Friday, January 01, 2010

Welcome the new decade

There were half a dozen of us for the midday Eucharist yesterday. I picked a shopping bag full of litter up from the church entrance afterwards, then visited the City Centre Managment office to wish the team a happy new year, before returning home and settling in for a quiet evening with friends. Rachel phoned from Canada, Katherine texted us from Sta Pola in Spain, and Owain from Prague. Our guests departed at eleven, so Clare and I stood alone on the doorstep in the chill night air under the rare 'blue moon' to watch the festive fireworks in Coopers Field and at the 'Calennig' funfair at midnight.

Clare and I took a wardrobe apart this morning, so that she can re-furbish ready for the move to come. She enjoys DIY. It's a habit I'll have to acquire once more when I retire and run out of work related excuses. There were just two of us for the Eucharist to welcome in the new year this lunctime. Shoppers were just begininng to flow in to the centre. The streets were still untidy from the previous night's revelling - understandably as even street cleaners deserve time off at festive times. It could have been worse. This past few months things have been so much better. Our new shopping centre seems to be encouraging decent behaviour from passing consumers.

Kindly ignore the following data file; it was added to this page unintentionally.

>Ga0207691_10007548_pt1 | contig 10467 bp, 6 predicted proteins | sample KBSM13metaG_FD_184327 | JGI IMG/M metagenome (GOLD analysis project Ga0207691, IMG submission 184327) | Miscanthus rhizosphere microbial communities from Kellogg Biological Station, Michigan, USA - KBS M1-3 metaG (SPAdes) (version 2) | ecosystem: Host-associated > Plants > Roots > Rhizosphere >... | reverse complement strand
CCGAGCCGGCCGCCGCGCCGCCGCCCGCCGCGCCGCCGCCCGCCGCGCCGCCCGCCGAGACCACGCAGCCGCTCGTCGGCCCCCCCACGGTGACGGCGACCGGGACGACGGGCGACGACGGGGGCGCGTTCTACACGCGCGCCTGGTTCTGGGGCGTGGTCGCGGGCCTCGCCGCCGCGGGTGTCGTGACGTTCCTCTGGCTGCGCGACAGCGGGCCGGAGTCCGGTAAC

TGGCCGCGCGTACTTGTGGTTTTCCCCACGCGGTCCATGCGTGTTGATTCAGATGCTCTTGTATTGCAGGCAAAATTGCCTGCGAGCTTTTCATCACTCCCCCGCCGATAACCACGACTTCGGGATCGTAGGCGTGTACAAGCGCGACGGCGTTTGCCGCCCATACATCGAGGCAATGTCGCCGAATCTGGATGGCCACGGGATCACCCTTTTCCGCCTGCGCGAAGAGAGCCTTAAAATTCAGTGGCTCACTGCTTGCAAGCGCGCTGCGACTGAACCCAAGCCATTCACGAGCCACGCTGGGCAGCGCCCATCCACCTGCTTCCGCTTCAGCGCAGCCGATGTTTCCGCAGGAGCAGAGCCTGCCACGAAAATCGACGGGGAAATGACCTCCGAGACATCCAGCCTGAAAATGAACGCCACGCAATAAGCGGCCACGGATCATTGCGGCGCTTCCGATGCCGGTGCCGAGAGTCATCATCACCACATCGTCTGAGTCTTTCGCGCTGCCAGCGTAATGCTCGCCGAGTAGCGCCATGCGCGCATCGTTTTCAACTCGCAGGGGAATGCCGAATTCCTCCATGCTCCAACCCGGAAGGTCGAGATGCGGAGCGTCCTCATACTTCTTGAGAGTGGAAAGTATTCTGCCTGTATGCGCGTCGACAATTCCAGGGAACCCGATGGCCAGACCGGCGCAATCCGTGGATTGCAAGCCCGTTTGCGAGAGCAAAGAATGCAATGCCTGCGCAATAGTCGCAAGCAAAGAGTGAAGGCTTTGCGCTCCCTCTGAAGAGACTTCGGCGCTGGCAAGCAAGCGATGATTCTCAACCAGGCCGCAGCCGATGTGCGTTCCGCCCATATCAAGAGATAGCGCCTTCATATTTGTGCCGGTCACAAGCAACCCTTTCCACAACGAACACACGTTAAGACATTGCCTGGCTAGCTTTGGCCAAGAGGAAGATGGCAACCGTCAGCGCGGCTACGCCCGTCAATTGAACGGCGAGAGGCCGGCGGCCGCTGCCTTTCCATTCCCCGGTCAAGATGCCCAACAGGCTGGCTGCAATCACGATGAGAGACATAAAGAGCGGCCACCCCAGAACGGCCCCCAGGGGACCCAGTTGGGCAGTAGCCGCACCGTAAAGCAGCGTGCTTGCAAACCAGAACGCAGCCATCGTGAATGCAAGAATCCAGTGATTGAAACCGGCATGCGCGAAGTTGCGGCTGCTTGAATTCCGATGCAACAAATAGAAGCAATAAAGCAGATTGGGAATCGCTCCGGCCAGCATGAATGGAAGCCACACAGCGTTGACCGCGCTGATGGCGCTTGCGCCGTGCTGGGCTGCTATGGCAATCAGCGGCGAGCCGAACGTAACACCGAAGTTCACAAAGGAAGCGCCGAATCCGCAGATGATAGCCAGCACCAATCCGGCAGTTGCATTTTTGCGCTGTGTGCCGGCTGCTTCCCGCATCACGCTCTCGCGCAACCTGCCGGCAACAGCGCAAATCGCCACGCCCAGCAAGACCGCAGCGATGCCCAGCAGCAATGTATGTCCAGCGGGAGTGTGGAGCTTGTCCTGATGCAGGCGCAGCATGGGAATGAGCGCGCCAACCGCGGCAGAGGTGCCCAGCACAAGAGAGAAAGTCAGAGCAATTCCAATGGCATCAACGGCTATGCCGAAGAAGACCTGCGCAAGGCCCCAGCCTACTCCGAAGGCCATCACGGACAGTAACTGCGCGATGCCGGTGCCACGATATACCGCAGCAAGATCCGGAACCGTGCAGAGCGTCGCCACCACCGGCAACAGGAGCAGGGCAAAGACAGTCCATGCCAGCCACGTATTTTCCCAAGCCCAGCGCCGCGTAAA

On my way home, I met Graham, one of a small number of Cardiff's Street Carers who has a personal ministry to homeless people on the streets, and can be found out there several times a week, with a suitcase full of really useful things that come in handy for people in need who have little or nothing. He's such a thoughtful man. He told me how he'd been out one evening recently, taking with a group of homeless people when he had been upbraided by a security official belonging to a large store in the neighbourhood, blaming the seasonal shoplifting epidemic on homeless people. Such a ridiculous piece of scapegoating. Graham decided that a kind answer would turn away wrath, and visited the store next day, smartly dressed (instead of wearing his usual outfit for street care work), bearing a card and a gift wrapped Gideons New Testament.

Next time he saw the man in question, he was profuse in apology. I couldn't help thinking that most street people wouldn't have the confidence to penetrate deep into shopping aisles packed with covet-wear tycoon threads or girlie party frocks - to steal what? And security guards tend to weed out the usual suspects with behaviour or body odour problems close to the door. Smart thieves don't usually show up on the radar of suspicion. Their demeanour is not that of a poor victim struggling to survive in a cold and sometimes vicious world on the margins of society, where anyone and everyone can pick on them, with or without justification.

Woe unto us with so many possessions to guard.

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